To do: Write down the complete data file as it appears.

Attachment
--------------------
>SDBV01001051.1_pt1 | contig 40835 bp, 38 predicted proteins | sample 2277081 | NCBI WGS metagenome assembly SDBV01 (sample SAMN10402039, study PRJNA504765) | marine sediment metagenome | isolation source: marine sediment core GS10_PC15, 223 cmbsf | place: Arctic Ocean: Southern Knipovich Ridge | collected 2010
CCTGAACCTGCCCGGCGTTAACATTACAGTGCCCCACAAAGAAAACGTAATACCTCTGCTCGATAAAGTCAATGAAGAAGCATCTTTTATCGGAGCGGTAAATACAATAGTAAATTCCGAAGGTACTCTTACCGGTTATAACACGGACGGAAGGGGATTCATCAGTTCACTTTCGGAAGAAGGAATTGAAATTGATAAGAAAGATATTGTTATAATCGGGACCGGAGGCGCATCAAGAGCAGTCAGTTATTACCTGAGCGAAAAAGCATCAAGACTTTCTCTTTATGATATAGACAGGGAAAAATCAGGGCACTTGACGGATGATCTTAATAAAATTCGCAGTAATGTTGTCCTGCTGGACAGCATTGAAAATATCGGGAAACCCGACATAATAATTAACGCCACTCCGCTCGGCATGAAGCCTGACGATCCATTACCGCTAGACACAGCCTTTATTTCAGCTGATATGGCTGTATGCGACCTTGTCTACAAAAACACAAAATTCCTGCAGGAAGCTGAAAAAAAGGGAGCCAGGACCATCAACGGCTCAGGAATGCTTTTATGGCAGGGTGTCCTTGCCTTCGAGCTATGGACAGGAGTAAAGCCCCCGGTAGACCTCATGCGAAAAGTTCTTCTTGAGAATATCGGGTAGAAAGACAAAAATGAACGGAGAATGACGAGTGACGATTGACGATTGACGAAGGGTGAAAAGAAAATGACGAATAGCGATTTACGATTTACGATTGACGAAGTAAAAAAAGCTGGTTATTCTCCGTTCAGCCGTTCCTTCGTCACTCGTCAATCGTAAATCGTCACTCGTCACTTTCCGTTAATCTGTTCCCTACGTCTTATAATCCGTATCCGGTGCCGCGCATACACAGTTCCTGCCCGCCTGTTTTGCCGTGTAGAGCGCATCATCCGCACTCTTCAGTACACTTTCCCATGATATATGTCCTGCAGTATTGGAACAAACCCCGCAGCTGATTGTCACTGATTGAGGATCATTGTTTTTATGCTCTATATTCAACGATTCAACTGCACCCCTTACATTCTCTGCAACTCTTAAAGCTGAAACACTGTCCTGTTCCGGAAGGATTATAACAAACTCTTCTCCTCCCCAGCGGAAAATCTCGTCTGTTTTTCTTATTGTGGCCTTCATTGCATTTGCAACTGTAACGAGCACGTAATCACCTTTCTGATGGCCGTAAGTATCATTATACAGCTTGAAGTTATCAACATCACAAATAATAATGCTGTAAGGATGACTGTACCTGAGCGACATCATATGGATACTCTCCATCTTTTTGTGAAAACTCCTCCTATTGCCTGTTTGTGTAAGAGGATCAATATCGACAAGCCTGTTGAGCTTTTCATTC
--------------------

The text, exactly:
>SDBV01001051.1_pt1 | contig 40835 bp, 38 predicted proteins | sample 2277081 | NCBI WGS metagenome assembly SDBV01 (sample SAMN10402039, study PRJNA504765) | marine sediment metagenome | isolation source: marine sediment core GS10_PC15, 223 cmbsf | place: Arctic Ocean: Southern Knipovich Ridge | collected 2010
CCTGAACCTGCCCGGCGTTAACATTACAGTGCCCCACAAAGAAAACGTAATACCTCTGCTCGATAAAGTCAATGAAGAAGCATCTTTTATCGGAGCGGTAAATACAATAGTAAATTCCGAAGGTACTCTTACCGGTTATAACACGGACGGAAGGGGATTCATCAGTTCACTTTCGGAAGAAGGAATTGAAATTGATAAGAAAGATATTGTTATAATCGGGACCGGAGGCGCATCAAGAGCAGTCAGTTATTACCTGAGCGAAAAAGCATCAAGACTTTCTCTTTATGATATAGACAGGGAAAAATCAGGGCACTTGACGGATGATCTTAATAAAATTCGCAGTAATGTTGTCCTGCTGGACAGCATTGAAAATATCGGGAAACCCGACATAATAATTAACGCCACTCCGCTCGGCATGAAGCCTGACGATCCATTACCGCTAGACACAGCCTTTATTTCAGCTGATATGGCTGTATGCGACCTTGTCTACAAAAACACAAAATTCCTGCAGGAAGCTGAAAAAAAGGGAGCCAGGACCATCAACGGCTCAGGAATGCTTTTATGGCAGGGTGTCCTTGCCTTCGAGCTATGGACAGGAGTAAAGCCCCCGGTAGACCTCATGCGAAAAGTTCTTCTTGAGAATATCGGGTAGAAAGACAAAAATGAACGGAGAATGACGAGTGACGATTGACGATTGACGAAGGGTGAAAAGAAAATGACGAATAGCGATTTACGATTTACGATTGACGAAGTAAAAAAAGCTGGTTATTCTCCGTTCAGCCGTTCCTTCGTCACTCGTCAATCGTAAATCGTCACTCGTCACTTTCCGTTAATCTGTTCCCTACGTCTTATAATCCGTATCCGGTGCCGCGCATACACAGTTCCTGCCCGCCTGTTTTGCCGTGTAGAGCGCATCATCCGCACTCTTCAGTACACTTTCCCATGATATATGTCCTGCAGTATTGGAACAAACCCCGCAGCTGATTGTCACTGATTGAGGATCATTGTTTTTATGCTCTATATTCAACGATTCAACTGCACCCCTTACATTCTCTGCAACTCTTAAAGCTGAAACACTGTCCTGTTCCGGAAGGATTATAACAAACTCTTCTCCTCCCCAGCGGAAAATCTCGTCTGTTTTTCTTATTGTGGCCTTCATTGCATTTGCAACTGTAACGAGCACGTAATCACCTTTCTGATGGCCGTAAGTATCATTATACAGCTTGAAGTTATCAACATCACAAATAATAATGCTGTAAGGATGACTGTACCTGAGCGACATCATATGGATACTCTCCATCTTTTTGTGAAAACTCCTCCTATTGCCTGTTTGTGTAAGAGGATCAATATCGACAAGCCTGTTGAGCTTTTCATTC